“L’Air du Temps,” on the other hand, has only a trace of personal reality. I was picturing the heroines of Jean Rhys’ novels (Voyage In The Dark, Good Morning, Midnight and After Leaving Mr. Mackenzie) and identifying the narrator with them. That’s the specific “story” with its “protective pages.” In the background are also old songs by Aznavour and Trenet. The perfume, too.
PP: Tracing poetic influence is always popular with readers. When you started writing who were the poets you admired? Whom do you find to admire amongst your contemporaries and among the newer poets?
RH: The first poet I read was Burns, and I admire him still, his simplicity and humor. Then Shakespeare, of course, and the English Romantics, Baudelaire, Rimbaud, Housman, Rilke, Yeats, Dylan Thomas, Cavafy, Seferis. Contemporary poets I appreciate are Anthony Hecht, Gerald Stern, Charles Wright, Philip Levine, Charles Simic, Jane Shore, Gary Soto, D. Nurkse, Seamus Heaney, Jeffrey Harrison, A.E. Stallings, Kim Addonizio.
PP: Taking the reader from the discussion of your poetry, I’d like to move on to your haibun. Can you describe your concept of haibun?
RH: No particular concept; I haven’t been writing them long enough to develop that perspective. I try with haibun, as with any other poetic genre, to provide the reader with a few enjoyable, perhaps surprising, moments. The relation of the prose to the haiku is the crux; why some of the “leaps” work and some don’t is difficult to explain. But you know it when you see it, and also when it’s absent.
PP: The discipline needed to achieve status in the poetry world will obviously inform your approach to writing haibun. Are there ways in which your poetry background has influenced your haibun?
RH: I view all types of poetry as being demanding and requiring a great deal of discipline, both in the initial writing and in the revision process. It’s unlikely I’ll achieve any sort of status; I’m pleased to think that a few people might be reading something of mine that resonates for them.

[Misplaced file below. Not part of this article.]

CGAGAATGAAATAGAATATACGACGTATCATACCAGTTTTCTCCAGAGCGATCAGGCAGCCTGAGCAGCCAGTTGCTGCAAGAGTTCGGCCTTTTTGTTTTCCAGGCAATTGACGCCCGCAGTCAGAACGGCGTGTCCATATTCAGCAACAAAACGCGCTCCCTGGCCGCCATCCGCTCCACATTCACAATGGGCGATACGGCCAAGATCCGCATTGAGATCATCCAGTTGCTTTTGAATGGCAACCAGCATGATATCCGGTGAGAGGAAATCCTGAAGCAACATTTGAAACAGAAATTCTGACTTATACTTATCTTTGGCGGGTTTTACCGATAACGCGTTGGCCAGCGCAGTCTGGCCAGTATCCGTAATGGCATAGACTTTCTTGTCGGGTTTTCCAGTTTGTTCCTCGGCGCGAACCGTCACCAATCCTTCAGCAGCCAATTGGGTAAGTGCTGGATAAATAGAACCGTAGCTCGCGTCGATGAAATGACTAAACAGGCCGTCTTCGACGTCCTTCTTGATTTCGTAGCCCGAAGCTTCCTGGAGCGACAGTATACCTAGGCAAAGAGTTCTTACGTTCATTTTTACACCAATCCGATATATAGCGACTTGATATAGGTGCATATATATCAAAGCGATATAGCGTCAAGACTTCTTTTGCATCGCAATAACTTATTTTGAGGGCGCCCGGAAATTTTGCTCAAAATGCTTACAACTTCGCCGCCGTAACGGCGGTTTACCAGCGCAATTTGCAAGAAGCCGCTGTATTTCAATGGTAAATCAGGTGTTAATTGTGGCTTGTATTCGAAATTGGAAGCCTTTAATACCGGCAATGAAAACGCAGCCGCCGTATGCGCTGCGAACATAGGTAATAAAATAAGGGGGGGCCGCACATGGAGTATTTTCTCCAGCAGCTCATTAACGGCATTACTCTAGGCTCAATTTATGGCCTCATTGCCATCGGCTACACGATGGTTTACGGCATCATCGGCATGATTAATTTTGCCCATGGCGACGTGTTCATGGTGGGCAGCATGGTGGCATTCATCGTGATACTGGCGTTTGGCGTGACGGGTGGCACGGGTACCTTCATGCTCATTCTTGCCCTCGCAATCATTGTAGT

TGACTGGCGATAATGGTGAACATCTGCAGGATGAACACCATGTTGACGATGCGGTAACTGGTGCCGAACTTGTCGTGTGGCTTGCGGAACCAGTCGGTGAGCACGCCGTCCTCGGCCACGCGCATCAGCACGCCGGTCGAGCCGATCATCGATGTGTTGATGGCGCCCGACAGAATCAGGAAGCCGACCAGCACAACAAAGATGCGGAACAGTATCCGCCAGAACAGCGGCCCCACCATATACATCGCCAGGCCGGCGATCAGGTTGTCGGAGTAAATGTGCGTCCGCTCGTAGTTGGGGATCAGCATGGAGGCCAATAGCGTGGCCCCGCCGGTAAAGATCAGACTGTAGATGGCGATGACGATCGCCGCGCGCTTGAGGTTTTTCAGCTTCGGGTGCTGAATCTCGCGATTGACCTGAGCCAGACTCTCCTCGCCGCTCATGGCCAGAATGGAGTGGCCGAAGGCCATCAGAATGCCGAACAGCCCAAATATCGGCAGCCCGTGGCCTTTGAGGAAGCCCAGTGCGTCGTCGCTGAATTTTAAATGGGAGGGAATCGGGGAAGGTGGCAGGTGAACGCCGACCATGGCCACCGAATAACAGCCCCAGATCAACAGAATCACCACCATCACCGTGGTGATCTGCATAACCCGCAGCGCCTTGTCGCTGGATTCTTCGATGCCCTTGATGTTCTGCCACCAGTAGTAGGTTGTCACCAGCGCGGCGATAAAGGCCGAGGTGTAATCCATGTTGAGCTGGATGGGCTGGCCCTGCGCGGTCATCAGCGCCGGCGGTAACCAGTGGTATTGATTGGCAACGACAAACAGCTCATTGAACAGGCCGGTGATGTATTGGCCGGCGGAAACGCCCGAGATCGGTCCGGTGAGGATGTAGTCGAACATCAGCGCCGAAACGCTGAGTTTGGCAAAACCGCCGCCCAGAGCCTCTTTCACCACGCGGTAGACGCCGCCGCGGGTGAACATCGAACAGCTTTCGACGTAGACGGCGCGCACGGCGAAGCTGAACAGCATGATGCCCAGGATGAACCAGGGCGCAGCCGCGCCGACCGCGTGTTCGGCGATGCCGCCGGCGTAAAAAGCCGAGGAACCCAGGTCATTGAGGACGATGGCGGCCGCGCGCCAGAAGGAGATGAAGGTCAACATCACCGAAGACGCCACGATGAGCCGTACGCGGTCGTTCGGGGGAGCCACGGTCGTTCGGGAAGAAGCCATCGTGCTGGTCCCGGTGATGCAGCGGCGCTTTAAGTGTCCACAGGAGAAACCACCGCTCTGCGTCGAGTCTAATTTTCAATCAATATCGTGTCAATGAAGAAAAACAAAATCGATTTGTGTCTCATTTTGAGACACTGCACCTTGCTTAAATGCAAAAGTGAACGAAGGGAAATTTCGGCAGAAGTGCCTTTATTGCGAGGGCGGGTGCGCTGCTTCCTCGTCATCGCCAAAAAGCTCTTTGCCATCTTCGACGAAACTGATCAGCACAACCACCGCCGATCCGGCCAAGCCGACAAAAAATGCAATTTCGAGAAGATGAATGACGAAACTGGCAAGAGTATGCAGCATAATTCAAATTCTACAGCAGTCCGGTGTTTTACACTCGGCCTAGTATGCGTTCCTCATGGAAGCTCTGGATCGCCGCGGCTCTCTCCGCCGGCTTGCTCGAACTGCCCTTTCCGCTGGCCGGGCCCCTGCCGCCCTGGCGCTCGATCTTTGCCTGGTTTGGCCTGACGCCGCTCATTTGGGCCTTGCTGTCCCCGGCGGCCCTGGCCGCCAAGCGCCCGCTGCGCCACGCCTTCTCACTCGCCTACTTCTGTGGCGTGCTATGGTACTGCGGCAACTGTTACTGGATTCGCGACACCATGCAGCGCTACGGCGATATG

PP: Your haibun contain many references to your personal experiences and to travel. We usually distinguish between author and persona in a poem. To what extent does this distinction apply to your poetry?
RH: The author rarely makes an appearance. I enjoy the freedom of creating a persona, maintaining the distinction. I’m not fond of so-called confessional poetry.
PP: Since haibun starts out as “a story that needs telling,” how much attention do you then pay to stylistic elements? In what ways do you work on syntax, phrasings, finding the right ways to communicate your story?
RH: The style is very important, it’s what makes a piece coherent. So I work on stylistic elements the best I can. It’s necessary to keep the prose moving along, avoiding flatness of expression, bare description, repetitive phrasing, etc. Variation is important. And self-sufficiency of the prose. The haiku can’t carry the whole weight.
PP: You may start out with a simple thought or idea but the imagery you use is often quite complex. So do you make demands on your readers’ imagination? Is that an important part of your craft for you?
RH: I don’t introduce complexity on purpose, and hope my writing isn’t too demanding. I don’t think it’s part of my craft at all, at least not intentionally.
PP: How much do you revise texts that you’ve written? What is your process of revising?
RH: I revise over and over. Some pieces have been worked on for years. When revising, I aim for greater concision, fresher language, a more logical progression of thought, rhythm, phrasing, the overtones of words, other possible layers of meaning. I let poems cool off for days or weeks before reading them again. I consider what is necessary to the poem, rather than to the writer, and what should be omitted, even if it’s a favorite line. And what’s irrelevant, too much information. I usually end up with a minimalist version of the original.